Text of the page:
Cholesterol is often viewed as “bad” these days and many people are doing everything they can to lower cholesterol levels as much as possible. This isn’t necessarily a good thing.
Cholesterol is essential for many normal bodily functions. Enzymes use cholesterol to produce vitamin D, steroid hormones (estrogen, progesterone, testosterone), stress hormones, and bile acids for digestion. Cholesterol forms a membrane that surrounds all cells and is also a critical part of regenerating damaged endothelial cells (inner layer of blood vessel walls).
Cholesterol is actually a “healing agent” and is needed to produce new cells whenever healing is required. For example, cholesterol levels drastically increase after surgery, infections, and even heart attacks as part of the healing process.
For most individuals, if you do not eat enough dietary cholesterol the liver produces the cholesterol needed for bodily functions. The amount of cholesterol in your diet determines how much the liver produces (i.e. eat more cholesterol, the liver produces less and vice versa).
Cholesterol is essential for optimal health and pushing levels too low can cause problems. Back in 1994, the American Heart Association issued a statement noting an increase in deaths from trauma, cancer, hemorrhagic stroke, respiratory diseases, and infectious diseases in individuals with cholesterol levels less than 160 mg/dl. It’s worth noting that a large number of these deaths seemed to be due to poor health unrelated to the low cholesterol levels.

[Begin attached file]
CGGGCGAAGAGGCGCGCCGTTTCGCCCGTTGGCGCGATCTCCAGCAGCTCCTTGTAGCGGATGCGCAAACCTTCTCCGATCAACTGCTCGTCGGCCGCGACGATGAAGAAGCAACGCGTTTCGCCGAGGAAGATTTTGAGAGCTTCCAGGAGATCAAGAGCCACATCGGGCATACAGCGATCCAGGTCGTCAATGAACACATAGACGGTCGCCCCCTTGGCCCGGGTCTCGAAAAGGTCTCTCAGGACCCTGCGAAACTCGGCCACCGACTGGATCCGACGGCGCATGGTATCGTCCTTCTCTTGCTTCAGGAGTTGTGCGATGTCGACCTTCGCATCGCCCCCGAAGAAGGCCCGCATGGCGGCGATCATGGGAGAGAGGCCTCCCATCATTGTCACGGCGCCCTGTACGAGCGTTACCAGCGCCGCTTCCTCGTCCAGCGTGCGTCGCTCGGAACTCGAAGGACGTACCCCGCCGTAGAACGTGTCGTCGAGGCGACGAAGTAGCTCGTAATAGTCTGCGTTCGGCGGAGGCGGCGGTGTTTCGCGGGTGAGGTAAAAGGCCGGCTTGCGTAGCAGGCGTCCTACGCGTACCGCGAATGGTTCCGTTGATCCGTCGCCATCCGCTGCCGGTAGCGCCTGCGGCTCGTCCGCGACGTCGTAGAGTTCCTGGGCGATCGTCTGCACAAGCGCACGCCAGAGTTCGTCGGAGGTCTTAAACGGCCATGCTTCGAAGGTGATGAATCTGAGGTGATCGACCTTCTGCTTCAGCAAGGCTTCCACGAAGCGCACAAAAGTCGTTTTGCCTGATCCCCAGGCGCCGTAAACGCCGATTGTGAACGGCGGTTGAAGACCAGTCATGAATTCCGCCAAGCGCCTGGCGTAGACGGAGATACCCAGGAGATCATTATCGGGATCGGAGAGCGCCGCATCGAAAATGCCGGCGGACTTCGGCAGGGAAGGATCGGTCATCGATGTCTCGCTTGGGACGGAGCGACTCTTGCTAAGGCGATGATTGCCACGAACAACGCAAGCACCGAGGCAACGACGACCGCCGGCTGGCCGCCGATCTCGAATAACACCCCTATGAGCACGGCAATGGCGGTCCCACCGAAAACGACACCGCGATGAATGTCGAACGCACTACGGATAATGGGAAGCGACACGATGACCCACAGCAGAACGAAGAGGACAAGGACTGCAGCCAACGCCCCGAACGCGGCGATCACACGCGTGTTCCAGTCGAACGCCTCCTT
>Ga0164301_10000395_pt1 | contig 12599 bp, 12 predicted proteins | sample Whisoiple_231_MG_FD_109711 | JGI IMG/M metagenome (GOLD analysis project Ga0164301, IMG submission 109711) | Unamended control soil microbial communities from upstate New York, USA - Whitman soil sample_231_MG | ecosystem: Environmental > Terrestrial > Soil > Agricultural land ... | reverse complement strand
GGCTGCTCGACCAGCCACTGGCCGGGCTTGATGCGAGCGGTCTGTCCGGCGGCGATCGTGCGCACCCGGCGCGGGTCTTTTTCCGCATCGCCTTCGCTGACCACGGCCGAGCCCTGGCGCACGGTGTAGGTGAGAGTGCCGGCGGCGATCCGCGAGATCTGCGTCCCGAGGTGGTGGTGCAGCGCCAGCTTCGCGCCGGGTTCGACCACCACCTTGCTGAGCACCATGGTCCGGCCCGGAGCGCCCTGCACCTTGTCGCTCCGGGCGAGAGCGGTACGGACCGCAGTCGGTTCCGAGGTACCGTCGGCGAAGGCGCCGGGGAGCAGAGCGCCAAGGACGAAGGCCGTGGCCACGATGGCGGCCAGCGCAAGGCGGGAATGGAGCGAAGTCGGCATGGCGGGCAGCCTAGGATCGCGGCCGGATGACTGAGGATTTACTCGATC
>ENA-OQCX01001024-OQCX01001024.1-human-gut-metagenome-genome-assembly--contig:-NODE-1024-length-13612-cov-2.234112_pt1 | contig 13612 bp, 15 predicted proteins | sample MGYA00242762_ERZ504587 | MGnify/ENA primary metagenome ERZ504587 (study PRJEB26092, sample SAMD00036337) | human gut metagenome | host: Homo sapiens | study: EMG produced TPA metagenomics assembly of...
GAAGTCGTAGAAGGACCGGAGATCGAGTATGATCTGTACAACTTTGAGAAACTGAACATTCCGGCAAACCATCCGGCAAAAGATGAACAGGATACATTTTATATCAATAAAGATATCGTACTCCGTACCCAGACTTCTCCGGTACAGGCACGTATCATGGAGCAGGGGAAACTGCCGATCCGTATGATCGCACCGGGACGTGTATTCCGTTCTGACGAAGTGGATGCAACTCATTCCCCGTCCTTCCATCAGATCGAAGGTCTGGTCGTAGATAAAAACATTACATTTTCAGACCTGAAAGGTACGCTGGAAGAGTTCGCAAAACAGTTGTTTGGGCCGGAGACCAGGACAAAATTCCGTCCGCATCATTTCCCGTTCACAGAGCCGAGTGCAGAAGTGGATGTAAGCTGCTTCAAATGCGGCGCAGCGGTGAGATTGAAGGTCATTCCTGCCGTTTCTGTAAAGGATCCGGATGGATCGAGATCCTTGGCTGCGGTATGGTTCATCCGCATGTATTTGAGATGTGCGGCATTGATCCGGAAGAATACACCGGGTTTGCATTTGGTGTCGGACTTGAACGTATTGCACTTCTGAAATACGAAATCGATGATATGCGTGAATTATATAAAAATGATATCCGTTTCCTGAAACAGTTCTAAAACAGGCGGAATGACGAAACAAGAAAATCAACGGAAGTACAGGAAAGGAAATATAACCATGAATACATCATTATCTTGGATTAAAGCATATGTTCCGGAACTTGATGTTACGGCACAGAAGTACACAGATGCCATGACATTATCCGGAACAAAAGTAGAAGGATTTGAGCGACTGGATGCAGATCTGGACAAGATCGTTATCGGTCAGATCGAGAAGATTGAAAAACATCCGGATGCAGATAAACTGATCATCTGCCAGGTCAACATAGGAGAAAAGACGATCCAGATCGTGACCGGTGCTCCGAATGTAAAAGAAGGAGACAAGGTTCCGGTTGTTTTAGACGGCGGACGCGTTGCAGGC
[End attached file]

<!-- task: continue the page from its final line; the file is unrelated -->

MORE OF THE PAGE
However, since then many studies are linking low cholesterol levels with depression and anxiety when levels drop below 160 mg/dl. One psychologist suggested having too low cholesterol alters brain cell function and the brain cells with low cholesterol levels may have fewer receptors for the mood-elevating neurotransmitter serotonin. This could be the reason low cholesterol levels increase rates of depression.
Additional studies have linked low cholesterol levels with increased risk of suicide, impulsivity, and aggression.
Now, I know having too low cholesterol (hypocholesterolemia) is not a condition that is a major concern for many of you. However, with the rapidly rising use of medications, such as statin drugs, I’m noticing individuals reporting cholesterol levels that are dropping into potentially dangerous territory. Be sure to work with your physician to ensure you maintain healthy cholesterol levels appropriate for you.
Be sure to sign up for the free e-course How to Lower Cholesterol in 8 Simple Steps.
Lisa Nelson RD, a registered dietitian since 1999, provides clients step-by-step guidance to lower cholesterol and lower blood pressure, so they can live life and enjoy their family for years to come. Because her own health is the foundation of her expertise, you can trust that Lisa will make it truly possible for you to see dramatic changes in your health, without unrealistic fads or impossibly difficult techniques. She can be found on Twitter @lisanelsonrd and Facebook at hearthealthmadeeasy.